Advances in Meteorology

Hydrometeorological Hazards: Monitoring, Forecasting, Risk Assessment, and Socioeconomic Responses


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Published

Lead Editor

1University of Maryland, College Park, USA

2Pacific Northwest National Laboratory, Richland, USA

3Chinese Academy of Sciences, Beijing, China

4NASA Goddard Space Flight Center, Greenbelt, USA

5VU University, Amsterdam, Netherlands


Hydrometeorological Hazards: Monitoring, Forecasting, Risk Assessment, and Socioeconomic Responses

Description

Hydrometeorological hazards are caused by extreme meteorological and climate events, such as floods, droughts, hurricanes, tornadoes, landslides, or mudslides. They account for a dominant fraction of natural hazards and occur in all portions of the world, although the frequency, intensity, and vulnerability of certain hazards in some regions differ from those in others. Severe storms, strong winds, floods, and droughts develop at different spatial-temporal scales, but all can become disasters to cause fatalities and infrastructure damage and claim thousands of lives annually worldwide. Multiple hazards often concur in one extreme weather event. In addition to causing injuries, deaths, and material damage, a tropical storm can also result in flooding and mudslides, which disrupt water purification and sewage disposal systems, cause overflow of toxic wastes, and increase propagation of mosquito-borne diseases. The increase in the frequency of extreme events due to acceleration of the global water cycle induces more risks to human settlements, especially those on floodplains and areas susceptible to landslides, in an era of rapid population growth.

Monitoring and forecasting of the occurrence, intensity, and evolution of hydrometeorological extreme events have been critical for many humanitarian and government agencies in their efforts to prepare, mitigate, and manage responses to disaster to save lives and limit damage. Remote sensing and modeling are two powerful technologies for providing timely information of hazardous events. Both research areas advance rapidly to provide better understanding of causation and geophysical process of these natural hazards, while each has its own strengths and weaknesses. In addition to monitoring and short-range forecasting for rapid responses, long-range projections of future changes in extremes and hazards allow for assessing risks and therefore provide a venue to plan for adaptation and mitigation strategies. Ideally physical and social scientists would work together to find means to integrate modeling and remote sensing approaches that are complementary to each other for providing accurate forecasts, issuing timely warnings, monitoring on-going hazards, reducing vulnerabilities, and building resilience for future.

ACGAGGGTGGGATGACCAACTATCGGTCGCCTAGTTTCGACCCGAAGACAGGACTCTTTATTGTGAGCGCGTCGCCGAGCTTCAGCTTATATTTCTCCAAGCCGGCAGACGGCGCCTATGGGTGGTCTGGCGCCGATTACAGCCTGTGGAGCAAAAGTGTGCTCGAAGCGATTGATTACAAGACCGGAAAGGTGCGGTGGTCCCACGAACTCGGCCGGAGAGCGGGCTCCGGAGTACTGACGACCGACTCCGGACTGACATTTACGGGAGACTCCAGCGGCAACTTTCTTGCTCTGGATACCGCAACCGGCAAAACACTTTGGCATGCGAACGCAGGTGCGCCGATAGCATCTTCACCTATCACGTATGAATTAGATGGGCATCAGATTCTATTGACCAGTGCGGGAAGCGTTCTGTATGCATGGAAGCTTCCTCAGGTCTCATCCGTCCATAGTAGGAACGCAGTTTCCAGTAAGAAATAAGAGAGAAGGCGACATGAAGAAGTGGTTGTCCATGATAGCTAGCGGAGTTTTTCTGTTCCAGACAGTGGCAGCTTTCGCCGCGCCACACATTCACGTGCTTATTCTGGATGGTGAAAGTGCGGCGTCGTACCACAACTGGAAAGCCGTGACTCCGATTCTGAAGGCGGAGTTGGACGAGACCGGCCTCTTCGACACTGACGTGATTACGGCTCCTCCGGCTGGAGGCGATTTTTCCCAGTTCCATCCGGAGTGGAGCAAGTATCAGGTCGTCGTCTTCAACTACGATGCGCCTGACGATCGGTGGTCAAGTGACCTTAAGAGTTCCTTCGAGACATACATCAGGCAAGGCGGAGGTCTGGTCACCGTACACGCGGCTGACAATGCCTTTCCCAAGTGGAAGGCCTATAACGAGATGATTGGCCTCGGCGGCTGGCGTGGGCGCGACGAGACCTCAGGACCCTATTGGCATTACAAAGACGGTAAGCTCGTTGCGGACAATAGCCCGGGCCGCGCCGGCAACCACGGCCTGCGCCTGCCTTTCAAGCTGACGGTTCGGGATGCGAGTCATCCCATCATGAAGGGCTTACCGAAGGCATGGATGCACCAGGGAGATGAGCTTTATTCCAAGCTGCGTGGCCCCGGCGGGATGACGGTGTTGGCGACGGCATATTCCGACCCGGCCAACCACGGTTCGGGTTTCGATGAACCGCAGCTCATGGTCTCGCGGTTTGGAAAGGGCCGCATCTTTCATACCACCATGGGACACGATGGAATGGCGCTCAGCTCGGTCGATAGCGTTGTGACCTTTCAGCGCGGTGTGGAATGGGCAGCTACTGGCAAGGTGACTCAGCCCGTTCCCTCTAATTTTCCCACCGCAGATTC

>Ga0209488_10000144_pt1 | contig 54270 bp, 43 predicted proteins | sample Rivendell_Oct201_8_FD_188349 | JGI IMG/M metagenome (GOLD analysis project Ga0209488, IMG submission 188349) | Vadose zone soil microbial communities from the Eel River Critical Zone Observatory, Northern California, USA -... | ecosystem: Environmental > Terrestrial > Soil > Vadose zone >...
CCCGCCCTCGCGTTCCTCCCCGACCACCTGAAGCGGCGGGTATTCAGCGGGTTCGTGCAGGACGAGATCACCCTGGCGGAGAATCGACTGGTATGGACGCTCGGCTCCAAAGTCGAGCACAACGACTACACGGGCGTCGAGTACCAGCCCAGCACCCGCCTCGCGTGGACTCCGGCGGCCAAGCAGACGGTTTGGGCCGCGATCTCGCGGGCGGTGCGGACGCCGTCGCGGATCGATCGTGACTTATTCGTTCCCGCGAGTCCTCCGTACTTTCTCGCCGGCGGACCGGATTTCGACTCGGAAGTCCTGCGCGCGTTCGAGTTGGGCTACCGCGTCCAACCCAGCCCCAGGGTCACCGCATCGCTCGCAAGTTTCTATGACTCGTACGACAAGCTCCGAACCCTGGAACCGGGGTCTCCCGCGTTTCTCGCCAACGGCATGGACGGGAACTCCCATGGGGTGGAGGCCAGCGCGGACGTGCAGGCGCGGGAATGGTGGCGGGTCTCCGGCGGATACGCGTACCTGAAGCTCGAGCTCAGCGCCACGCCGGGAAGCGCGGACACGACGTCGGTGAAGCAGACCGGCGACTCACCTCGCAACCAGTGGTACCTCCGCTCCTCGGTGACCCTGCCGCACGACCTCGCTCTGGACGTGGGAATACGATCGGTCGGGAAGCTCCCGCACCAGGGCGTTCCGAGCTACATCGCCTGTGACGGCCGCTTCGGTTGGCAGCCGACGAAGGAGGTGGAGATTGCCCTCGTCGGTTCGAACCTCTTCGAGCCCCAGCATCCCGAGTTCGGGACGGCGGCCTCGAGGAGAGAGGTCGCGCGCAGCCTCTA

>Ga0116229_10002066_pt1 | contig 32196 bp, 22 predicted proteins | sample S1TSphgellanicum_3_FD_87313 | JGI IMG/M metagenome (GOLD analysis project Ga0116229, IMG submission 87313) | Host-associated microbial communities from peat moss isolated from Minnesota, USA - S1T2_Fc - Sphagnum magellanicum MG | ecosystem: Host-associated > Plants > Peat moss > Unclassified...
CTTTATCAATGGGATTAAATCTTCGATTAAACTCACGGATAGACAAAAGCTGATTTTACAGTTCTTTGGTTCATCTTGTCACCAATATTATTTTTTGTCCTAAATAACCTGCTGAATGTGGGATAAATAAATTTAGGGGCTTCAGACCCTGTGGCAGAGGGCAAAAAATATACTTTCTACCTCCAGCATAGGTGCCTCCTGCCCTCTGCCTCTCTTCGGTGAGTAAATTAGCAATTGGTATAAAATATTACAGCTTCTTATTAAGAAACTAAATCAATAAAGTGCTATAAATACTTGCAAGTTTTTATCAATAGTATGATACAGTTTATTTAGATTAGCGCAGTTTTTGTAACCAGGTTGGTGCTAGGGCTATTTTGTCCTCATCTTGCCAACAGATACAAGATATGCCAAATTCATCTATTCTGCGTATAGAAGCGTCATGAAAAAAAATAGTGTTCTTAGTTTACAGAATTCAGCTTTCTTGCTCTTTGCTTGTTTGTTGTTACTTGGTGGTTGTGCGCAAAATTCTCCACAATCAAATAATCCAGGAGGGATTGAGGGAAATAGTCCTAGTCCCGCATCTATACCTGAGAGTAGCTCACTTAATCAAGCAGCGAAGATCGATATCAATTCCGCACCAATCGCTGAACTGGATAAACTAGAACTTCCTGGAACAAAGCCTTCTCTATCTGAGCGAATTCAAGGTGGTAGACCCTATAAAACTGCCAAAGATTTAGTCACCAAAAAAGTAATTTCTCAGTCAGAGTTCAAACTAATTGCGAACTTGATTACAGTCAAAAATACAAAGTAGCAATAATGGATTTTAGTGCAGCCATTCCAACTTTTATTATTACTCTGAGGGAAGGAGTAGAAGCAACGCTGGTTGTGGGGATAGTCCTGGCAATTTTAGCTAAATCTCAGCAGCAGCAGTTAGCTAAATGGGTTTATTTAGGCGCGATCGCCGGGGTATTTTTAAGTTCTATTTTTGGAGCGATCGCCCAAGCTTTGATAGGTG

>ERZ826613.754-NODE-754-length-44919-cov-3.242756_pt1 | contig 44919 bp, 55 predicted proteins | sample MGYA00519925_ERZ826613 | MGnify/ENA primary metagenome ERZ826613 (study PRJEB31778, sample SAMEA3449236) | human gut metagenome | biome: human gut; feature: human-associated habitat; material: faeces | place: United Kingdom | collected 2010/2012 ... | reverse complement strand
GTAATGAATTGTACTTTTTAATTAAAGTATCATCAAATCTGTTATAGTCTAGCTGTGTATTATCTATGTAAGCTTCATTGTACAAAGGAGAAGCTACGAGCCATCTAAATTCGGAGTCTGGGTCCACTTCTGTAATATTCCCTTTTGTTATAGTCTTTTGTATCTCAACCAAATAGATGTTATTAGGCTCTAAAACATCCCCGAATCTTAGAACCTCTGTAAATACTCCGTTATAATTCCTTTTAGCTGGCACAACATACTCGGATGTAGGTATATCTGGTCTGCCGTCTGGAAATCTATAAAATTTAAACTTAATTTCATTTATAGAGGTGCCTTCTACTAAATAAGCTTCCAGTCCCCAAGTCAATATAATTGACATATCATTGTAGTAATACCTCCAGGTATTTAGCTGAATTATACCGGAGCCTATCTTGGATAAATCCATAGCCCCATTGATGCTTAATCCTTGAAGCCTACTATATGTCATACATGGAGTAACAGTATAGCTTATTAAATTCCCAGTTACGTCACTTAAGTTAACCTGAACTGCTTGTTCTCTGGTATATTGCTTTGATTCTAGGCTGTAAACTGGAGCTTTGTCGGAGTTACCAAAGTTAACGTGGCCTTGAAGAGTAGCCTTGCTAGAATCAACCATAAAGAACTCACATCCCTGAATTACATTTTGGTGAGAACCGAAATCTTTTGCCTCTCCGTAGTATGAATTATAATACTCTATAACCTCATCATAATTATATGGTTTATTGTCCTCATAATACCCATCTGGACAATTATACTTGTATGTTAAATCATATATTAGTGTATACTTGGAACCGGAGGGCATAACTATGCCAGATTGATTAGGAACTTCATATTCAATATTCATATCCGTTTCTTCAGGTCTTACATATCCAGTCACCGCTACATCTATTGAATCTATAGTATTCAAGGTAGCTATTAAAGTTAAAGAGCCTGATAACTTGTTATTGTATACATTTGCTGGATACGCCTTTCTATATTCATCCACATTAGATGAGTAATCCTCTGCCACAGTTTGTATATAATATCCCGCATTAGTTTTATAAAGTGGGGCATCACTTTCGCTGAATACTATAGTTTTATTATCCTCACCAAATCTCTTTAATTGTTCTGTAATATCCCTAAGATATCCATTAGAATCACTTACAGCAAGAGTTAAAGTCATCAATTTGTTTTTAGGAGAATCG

We solicit high quality, original research contributions from physical, socioeconomic sciences, hazard response, and preparedness fields that study hydrometeorological hazards across spatial scales.

Potential topics include, but are not limited to:

  • Remote sensing and physical or statistical modeling of hydrometeorological hazards in urban and rural environments
  • Coupled and hyperresolution hydrometeorological modeling
  • Data assimilation of remote sensing and in situ observations for improved modeling and land surface datasets
  • Ensembles and probabilistic hydrometeorological forecasting
  • New method of integration of remote sensing and modeling hazard information with case studies
  • Characterization and communication of uncertainty of retrospective and operational modeled and remotely sensed results
  • Interdisciplinary and integrated model and application results from areas of hydrology, meteorology, ecology, and socioeconomics
  • Hydrometeorological hazard emergency management and quantitative damage evaluation
  • Vulnerability, resilience, and risk assessment and management
  • Assessment of socioeconomic impacts of/on hydrometeorological hazards

Articles

  • Special Issue
  • - Volume 2016
  • - Article ID 2367939
  • - Editorial

Hydrometeorological Hazards: Monitoring, Forecasting, Risk Assessment, and Socioeconomic Responses

Huan Wu | Maoyi Huang | ... | Philip Ward
  • Special Issue
  • - Volume 2016
  • - Article ID 4572498
  • - Research Article

Development and Application of Urban Landslide Vulnerability Assessment Methodology Reflecting Social and Economic Variables

Yoonkyung Park | Ananta Man Singh Pradhan | ... | Sangdan Kim
  • Special Issue
  • - Volume 2016
  • - Article ID 6583906
  • - Research Article

A Three-Parameter S-Shaped Function of Flood Return Period and Damage

Chaochao Li | Xiaotao Cheng | ... | Song Han
  • Special Issue
  • - Volume 2016
  • - Article ID 6408319
  • - Research Article

A Method to Assess Localized Impact of Better Floodplain Topography on Flood Risk Prediction

Guy J.-P. Schumann | Konstantinos M. Andreadis
  • Special Issue
  • - Volume 2016
  • - Article ID 7159132
  • - Research Article

A Multimethod Approach towards Assessing Urban Flood Patterns and Its Associated Vulnerabilities in Singapore

Winston T. L. Chow | Brendan D. Cheong | Beatrice H. Ho
  • Special Issue
  • - Volume 2016
  • - Article ID 9437401
  • - Research Article

Accuracy Improvement of Discharge Measurement with Modification of Distance Made Good Heading

Jongkook Lee | Hongjoon Shin | ... | Changsam Jeong
Advances in Meteorology
 Journal metrics
Acceptance rate37%
Submission to final decision118 days
Acceptance to publication49 days
CiteScore2.600
Impact Factor1.491
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